Susan Klebold speaks

Susan Klebold, mother of Columbine High School killer Dylan Klebold, has finally, after all these years, decided to speak publicly about her son and the events of 4.20.99. She doesn’t give us anything like the understanding we might want – I doubt such a thing is possible – but it’s interesting nonetheless.

Read it here.


  • Wow. I’ll never forget that day and my AA charging out of the office in a bawling panic because she had a child at Columbine.

    I can’t imagine what the parents of both the victims and the perpetrators must feel.

    Thanks for linking this.

  • I think I believed that if I loved someone as deeply as I loved him, I would know if he were in trouble. My maternal instincts would keep him safe. But I didn’t know. And my instincts weren’t enough. And the fact that I never saw tragedy coming is still almost inconceivable to me.

    Many (most?) teenagers have an impenetrable space within them. Even those who seem like an open book.

  • It was a provoking read, and one which should make it difficult to frame either son or mother as monsters.

    I wonder when Oprah will publish a similar essay written by the mother of a suicide bomber in Afghanistan or Pakistan. I know, i know, that’s different because those people are neither white nor nominally Christian.

  • Lex,

    I think there’s one more difference: many mothers of suicide bombers are quite proud of their children and what they’ve done. That doesn’t mean all, but I have seen short TV interviews with parents of bombers, including mothers, who expressed pride. Having been brought up by a mother somewhat like that, this doesn’t surprise me at all and makes it clear that this sort of pride, whether it be of a suicide bomber, kamikaze pilot, or US pilot who drops a bomb in the middle of a wedding party, is not specific to cultures.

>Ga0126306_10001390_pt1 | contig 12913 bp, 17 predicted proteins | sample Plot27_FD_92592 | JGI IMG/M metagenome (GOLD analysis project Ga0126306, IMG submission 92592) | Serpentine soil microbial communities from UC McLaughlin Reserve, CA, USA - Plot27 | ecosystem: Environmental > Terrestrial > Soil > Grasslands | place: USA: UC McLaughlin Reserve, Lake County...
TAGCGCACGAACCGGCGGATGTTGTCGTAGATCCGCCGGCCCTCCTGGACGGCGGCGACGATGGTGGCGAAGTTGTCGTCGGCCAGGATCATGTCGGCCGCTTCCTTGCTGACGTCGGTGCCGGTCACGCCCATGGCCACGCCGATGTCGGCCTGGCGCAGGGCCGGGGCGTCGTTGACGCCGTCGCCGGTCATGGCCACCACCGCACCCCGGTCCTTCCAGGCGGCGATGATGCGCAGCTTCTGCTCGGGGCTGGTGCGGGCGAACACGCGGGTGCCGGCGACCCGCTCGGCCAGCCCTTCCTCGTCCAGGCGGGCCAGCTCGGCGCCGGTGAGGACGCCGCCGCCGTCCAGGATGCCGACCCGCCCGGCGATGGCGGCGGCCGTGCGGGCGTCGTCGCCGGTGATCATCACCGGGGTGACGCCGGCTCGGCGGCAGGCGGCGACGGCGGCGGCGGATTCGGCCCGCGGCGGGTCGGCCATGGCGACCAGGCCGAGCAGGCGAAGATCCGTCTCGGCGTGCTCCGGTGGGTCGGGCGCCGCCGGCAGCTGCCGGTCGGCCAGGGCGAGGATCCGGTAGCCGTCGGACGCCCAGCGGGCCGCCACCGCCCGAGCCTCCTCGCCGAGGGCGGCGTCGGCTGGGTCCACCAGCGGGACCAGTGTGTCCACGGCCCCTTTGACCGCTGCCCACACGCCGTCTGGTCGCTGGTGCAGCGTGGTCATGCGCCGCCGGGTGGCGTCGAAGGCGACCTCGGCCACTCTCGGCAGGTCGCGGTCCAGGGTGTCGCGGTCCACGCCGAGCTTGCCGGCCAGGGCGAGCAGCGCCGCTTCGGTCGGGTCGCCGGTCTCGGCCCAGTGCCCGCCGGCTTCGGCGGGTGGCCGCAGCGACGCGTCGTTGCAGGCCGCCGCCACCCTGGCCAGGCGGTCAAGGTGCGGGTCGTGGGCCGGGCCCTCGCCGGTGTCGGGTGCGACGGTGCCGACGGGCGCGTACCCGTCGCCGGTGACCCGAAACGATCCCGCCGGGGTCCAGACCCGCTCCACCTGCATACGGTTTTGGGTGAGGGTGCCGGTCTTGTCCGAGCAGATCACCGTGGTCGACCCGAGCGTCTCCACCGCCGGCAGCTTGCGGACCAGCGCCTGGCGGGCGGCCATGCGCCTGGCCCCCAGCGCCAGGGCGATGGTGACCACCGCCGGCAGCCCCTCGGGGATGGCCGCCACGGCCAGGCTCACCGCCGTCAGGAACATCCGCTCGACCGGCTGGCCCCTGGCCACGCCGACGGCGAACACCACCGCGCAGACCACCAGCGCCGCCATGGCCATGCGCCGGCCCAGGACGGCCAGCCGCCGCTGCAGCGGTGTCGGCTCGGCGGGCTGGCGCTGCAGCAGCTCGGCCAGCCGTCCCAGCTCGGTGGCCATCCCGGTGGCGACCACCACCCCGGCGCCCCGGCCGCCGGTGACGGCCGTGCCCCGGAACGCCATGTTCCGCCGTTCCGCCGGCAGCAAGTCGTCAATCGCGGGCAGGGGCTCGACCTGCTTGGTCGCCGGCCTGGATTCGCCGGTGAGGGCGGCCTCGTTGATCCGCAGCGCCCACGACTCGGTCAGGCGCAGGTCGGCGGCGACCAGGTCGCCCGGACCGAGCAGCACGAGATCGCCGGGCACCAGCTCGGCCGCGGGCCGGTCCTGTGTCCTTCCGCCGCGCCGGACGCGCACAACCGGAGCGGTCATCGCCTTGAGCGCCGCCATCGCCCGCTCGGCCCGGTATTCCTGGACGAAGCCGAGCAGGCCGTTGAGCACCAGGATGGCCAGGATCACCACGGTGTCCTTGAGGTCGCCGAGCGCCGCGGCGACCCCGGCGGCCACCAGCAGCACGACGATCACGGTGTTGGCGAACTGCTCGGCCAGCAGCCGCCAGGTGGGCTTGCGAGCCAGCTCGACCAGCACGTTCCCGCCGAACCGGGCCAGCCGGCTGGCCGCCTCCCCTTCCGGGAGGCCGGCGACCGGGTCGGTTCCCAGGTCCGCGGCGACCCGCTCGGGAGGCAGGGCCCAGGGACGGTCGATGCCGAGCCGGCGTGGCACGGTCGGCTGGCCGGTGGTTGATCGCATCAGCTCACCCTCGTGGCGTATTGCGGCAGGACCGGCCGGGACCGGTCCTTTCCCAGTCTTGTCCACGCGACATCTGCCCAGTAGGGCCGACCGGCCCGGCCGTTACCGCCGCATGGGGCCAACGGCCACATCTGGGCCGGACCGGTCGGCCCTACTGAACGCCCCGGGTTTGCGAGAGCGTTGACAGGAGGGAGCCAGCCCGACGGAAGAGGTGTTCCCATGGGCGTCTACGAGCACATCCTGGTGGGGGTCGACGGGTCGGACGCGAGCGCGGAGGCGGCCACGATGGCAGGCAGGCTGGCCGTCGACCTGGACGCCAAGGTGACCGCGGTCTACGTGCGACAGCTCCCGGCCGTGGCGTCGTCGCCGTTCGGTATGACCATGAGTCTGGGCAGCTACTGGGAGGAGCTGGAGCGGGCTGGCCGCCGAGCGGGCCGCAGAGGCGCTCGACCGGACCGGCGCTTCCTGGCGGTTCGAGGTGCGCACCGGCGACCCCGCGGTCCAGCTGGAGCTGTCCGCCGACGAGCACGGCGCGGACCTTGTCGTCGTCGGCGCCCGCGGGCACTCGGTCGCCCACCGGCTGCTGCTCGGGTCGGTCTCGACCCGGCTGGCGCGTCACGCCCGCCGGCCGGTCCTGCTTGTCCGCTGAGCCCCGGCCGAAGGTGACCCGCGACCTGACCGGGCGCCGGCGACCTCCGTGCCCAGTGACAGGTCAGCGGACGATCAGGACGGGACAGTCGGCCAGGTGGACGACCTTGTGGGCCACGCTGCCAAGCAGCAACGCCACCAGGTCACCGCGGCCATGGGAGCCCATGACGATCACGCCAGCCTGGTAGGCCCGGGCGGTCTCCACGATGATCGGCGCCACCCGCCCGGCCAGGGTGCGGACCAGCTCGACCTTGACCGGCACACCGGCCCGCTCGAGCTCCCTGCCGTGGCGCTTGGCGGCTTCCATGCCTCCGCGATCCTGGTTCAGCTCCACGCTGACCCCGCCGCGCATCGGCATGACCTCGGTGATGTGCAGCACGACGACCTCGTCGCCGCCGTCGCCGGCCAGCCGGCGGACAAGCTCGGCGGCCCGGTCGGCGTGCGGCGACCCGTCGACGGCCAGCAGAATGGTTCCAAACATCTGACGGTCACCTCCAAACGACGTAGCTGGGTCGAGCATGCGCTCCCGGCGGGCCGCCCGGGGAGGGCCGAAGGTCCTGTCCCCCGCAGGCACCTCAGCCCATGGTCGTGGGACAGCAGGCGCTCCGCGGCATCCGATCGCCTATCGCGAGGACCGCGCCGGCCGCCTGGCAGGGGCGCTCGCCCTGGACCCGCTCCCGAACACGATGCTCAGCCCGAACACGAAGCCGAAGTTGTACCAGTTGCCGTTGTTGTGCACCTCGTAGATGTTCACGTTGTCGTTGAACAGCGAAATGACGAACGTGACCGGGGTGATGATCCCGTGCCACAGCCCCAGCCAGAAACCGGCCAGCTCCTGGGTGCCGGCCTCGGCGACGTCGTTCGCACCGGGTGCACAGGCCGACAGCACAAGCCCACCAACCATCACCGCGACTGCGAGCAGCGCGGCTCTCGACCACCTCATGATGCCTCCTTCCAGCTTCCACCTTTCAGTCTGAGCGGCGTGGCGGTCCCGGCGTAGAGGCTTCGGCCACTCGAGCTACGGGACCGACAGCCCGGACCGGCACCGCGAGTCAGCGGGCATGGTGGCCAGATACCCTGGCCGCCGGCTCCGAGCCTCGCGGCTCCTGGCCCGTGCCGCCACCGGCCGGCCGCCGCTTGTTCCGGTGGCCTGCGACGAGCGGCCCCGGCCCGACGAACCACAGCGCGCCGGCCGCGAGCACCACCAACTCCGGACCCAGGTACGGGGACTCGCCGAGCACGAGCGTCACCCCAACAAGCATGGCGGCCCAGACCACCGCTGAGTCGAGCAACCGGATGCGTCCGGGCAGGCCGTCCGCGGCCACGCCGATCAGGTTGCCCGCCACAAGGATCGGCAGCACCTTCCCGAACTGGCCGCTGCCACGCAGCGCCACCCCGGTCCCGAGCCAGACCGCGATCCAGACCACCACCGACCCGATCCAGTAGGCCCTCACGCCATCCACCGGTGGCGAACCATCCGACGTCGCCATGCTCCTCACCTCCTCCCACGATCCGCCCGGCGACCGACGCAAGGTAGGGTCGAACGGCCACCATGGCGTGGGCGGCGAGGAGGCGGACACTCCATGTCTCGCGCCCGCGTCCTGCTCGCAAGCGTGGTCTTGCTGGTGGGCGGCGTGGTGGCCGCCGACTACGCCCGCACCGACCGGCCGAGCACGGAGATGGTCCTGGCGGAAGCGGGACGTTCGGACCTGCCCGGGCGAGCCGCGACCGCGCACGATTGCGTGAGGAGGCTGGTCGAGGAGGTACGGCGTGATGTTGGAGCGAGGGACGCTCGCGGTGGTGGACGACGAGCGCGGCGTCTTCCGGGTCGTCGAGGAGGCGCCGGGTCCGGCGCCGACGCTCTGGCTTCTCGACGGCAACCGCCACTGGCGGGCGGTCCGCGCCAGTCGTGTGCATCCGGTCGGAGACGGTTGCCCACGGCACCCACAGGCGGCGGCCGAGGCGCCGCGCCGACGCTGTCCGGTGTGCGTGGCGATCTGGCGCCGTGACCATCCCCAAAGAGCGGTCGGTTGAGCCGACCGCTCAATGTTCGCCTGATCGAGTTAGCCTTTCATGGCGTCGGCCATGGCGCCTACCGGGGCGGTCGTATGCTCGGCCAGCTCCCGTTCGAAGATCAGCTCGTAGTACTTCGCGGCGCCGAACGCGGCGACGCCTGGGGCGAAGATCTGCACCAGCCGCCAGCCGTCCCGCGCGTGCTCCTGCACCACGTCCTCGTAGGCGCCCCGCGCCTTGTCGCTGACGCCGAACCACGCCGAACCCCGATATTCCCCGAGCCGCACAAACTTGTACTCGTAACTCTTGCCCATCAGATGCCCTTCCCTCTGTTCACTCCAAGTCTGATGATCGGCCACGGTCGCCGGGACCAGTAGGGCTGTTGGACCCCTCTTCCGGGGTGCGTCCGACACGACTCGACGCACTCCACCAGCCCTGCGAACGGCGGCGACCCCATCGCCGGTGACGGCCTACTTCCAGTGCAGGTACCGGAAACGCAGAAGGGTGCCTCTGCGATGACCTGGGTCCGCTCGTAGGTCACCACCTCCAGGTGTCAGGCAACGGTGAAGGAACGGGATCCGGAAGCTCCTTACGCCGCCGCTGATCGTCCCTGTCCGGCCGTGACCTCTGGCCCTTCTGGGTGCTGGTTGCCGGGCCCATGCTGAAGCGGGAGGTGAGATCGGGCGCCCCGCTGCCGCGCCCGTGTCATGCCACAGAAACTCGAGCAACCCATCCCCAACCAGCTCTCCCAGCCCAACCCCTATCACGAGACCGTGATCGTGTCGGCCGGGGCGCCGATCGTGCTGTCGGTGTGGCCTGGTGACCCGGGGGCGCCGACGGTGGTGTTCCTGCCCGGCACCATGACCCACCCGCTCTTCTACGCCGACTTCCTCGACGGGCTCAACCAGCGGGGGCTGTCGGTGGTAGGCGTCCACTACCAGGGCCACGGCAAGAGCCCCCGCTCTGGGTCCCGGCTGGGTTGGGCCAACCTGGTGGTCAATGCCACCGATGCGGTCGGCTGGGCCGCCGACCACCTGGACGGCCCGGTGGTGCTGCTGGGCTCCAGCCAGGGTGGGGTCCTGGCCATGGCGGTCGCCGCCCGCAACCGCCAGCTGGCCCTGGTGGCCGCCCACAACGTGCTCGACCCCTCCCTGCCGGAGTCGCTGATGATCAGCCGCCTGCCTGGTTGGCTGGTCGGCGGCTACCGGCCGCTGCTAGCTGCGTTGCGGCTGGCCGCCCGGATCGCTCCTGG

Not a fan of Oprah. Also not a fan of judging before researching.

  • J.S.,

    Indeed, and that most certainly represents a deeper societal psychosis. And without a doubt, those thought patterns are found across religions and nationalities. I would imagine, given how intensely personal and emotional these situations are, that the reaction of mothers varies quite a bit. While some feel pride, i wonder how often that pride comes out of anger? I also wonder how many of them don’t feel pride, but feel a lot like Susan Klebold. And my point was that we’re unlikely to hear stories like that because it upsets the current “fight the evil doers” narrative.


    That article was not, by any stretch of the imagination, the same as the Klebold article. That article makes the female suicide bomber look like a victim of others’ whims (particularly the finding about coercion). Furthermore, that article is within the context of the Israeli-Palestinian conflict which has many sympathizers on the Palestinian side here in the US.

    Most importantly, my comment was phrased (though i see that i forgot the punctuation) as a question, “I wonder when…” I also specified a conflict. So, even considering my snark, i don’t see how i judged before researching since i didn’t judge at all.

  • Lex,

    You’re right. I don’t know how I could have interpreted “that’s different… neither white nor nominally Christian” as a commentary on the possible biases of a Western media outlet. Crazy. And I didn’t even make sure the piece took place in Afghanistan or Pakistan, so hey. Right again.

    As for content, an examination of the emotional state of a teenager who, under the influence of a much stronger personality, is willing to commit suicide and mass murder… oh, right. It wasn’t written by her mother. Nothing at all in common with the Klebold piece. Sorry I misunderstood.

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